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Meet the author:
Jill Olkoski

Jill has a MA in Clinical Psychology, a BS in Computer Science, and a BS in Mechanical Engineering.

She currently owns Aldebaran Web Design in Edmonds (near Seattle WA) and enjoys educating her clients on topics related to small business website design.

In Jill's previous life, she spent 17 years in the engineering and quality organizations of a Fortune 100 tech company.


How To Add Table of Contents in Word for Mac 2011 for publishing in Kindle

June 4th, 2014

If you’re on a Mac, running Word 2011, and you want to publish a book on Kindle, it is really hard to find a good tutorial on how to create a table of contents. Many of the tutorials are for Word for PC, which actually has a critical feature missing, that makes it much more tedious to do on a Mac. So here are the steps I used, in the hope that it helps another person to do the same thing.

Create the Title for the Table of Contents

1. Write the titleĀ  “Table of Contents”, without the quotes, where ever you want the table of contents to appear in your ebook.

2. Highlight the words “Table of Contents” and then click Insert, Bookmark, and type “toc” (without quotes), and click Add. This step is necessary for Kindle to recognize this location as the official table of contents and so that the “Go To” lists the table of contents in the list of choices and it works properly. You must type “toc” and nothing else in order for Kindle to work. Other eBook publishers may need this to be different.

3. Verify that the Table of Contents is indeed bookmarked by going into your Word, Preferences, View, Show Bookmarks. Once you’ve made Table of Contents a bookmark it should look like this [Table of Contents] You can upload it to Kindle without hiding the bookmarks, it will work fine.

Create the Table of Contents Text

4. Highlight all chapter titles and set them to Heading 1. Highlight all sub-chapter headings and set them to Heading 2.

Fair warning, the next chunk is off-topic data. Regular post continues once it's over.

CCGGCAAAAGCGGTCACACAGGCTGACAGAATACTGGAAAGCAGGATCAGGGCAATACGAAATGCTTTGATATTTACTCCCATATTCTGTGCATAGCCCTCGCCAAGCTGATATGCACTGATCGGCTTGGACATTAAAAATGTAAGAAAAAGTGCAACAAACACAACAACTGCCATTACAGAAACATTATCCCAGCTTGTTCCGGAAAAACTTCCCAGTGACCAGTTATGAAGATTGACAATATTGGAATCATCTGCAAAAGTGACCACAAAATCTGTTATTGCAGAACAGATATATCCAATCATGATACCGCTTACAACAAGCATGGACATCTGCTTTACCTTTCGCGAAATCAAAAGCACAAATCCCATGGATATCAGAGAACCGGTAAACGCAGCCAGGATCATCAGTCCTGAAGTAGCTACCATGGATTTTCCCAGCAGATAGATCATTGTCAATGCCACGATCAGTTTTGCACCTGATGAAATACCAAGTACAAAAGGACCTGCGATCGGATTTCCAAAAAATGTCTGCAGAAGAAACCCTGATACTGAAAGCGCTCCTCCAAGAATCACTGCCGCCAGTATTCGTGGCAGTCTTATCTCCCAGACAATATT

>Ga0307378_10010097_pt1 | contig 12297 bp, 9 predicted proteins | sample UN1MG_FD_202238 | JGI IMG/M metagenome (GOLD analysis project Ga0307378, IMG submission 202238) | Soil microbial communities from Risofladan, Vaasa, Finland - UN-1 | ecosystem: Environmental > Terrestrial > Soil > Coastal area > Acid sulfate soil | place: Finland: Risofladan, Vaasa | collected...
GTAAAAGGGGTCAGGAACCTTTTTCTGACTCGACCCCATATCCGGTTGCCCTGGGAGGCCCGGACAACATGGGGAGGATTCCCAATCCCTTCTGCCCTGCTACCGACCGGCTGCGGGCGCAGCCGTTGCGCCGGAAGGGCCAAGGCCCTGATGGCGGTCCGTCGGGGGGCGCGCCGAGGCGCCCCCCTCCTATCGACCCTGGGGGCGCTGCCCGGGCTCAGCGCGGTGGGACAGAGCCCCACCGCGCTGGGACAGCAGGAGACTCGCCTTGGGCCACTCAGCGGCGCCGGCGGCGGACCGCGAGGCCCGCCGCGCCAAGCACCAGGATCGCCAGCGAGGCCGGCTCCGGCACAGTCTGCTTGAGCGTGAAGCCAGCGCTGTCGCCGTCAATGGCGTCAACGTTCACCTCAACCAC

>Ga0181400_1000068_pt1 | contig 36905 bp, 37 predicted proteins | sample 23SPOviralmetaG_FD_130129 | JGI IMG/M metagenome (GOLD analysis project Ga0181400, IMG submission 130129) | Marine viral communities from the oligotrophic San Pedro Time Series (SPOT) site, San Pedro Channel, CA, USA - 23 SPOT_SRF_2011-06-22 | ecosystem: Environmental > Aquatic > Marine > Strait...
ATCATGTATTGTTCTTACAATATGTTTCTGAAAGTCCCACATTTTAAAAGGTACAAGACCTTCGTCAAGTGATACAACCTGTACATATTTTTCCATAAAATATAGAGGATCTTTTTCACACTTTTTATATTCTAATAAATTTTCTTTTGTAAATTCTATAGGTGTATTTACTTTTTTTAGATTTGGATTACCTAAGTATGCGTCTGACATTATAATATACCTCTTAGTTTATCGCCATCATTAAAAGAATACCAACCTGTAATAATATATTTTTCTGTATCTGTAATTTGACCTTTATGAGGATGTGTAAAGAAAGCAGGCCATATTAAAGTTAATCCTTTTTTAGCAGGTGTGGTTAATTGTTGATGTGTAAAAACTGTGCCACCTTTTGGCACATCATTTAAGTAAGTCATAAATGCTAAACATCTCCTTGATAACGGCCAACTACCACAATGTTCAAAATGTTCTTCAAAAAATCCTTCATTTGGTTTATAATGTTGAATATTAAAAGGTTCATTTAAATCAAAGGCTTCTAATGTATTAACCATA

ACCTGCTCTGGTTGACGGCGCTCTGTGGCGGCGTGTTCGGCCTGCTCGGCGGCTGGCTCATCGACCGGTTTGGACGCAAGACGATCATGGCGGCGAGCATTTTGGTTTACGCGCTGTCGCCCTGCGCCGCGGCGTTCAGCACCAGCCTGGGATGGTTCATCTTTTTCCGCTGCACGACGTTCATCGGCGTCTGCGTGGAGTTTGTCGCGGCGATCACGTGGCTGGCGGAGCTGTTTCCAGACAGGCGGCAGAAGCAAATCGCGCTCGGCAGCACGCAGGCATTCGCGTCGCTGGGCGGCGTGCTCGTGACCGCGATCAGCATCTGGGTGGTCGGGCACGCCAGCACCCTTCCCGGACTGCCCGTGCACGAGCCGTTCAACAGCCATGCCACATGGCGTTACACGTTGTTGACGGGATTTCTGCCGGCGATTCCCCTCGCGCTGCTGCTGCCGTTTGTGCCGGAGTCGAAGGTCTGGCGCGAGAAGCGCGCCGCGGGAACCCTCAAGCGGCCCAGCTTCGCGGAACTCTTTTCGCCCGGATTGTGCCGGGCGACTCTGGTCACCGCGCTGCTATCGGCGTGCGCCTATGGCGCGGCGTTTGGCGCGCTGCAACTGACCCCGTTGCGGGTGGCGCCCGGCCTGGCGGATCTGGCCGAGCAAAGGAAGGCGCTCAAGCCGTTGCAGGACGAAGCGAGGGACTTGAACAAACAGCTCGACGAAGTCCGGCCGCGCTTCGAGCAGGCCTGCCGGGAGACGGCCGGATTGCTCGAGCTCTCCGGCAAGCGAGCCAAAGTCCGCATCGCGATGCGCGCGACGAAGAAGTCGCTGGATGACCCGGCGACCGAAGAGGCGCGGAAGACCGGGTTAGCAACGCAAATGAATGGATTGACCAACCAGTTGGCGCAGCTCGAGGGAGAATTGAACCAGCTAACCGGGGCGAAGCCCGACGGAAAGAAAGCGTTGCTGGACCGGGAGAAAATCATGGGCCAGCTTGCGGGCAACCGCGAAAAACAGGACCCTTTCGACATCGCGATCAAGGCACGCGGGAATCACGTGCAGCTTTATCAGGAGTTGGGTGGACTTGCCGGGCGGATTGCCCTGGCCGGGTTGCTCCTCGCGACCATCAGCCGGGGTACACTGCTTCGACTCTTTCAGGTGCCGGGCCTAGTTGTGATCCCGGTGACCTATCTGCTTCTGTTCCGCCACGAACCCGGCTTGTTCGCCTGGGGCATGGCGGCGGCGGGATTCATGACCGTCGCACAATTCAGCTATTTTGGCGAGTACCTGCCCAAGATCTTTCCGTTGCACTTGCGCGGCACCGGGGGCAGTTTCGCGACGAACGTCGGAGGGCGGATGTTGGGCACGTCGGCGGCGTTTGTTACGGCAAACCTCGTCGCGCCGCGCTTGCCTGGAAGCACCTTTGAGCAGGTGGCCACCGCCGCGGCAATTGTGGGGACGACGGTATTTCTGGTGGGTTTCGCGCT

5. You can type out the chapters, or copy and paste them. Or if your eBook has lots and lots of chapters and sub-chapters, use the Insert Table feature to quickly create a table of contents, but you will need to copy and paste it elsewhere and then paste it back into your eBook to use. The reason is, in the next step we’re adding hyperlinks from the table of contents to the chapter titles, but if you do this using the table of contents that’s from the insert function, it will delete the hyperlinks if you accidentally update the table. So I think it’s best to use it to generate the text, but not actually use it as the actual table of contents.

Create the Hyperlinks to the Table of Contents

6. Manually create hyperlinks to each of the chapters in the table of contents. Highlight the chaper title, insert, hyperlink, document, location, headings, pick the right chapter, then click ok, then click ok again.

Whew, that was harder than it should be. Again, if you have Word on a PC, step 6 is actually unnecessary if you select to insert your table and select the checkbox for substituting hyperlinks for page numbers. Why they left this really cool feature out of the Mac version, I don’t know.

J. Olkoski
Aldebaran Web Design, Seattle
Jill Olkoski has a BS in Engineering, a BS in Computer Science and an MA in Clinical Psychology. She delights in using her advanced technical and psychological skills to help small business owners develop cost-effective and successful websites.

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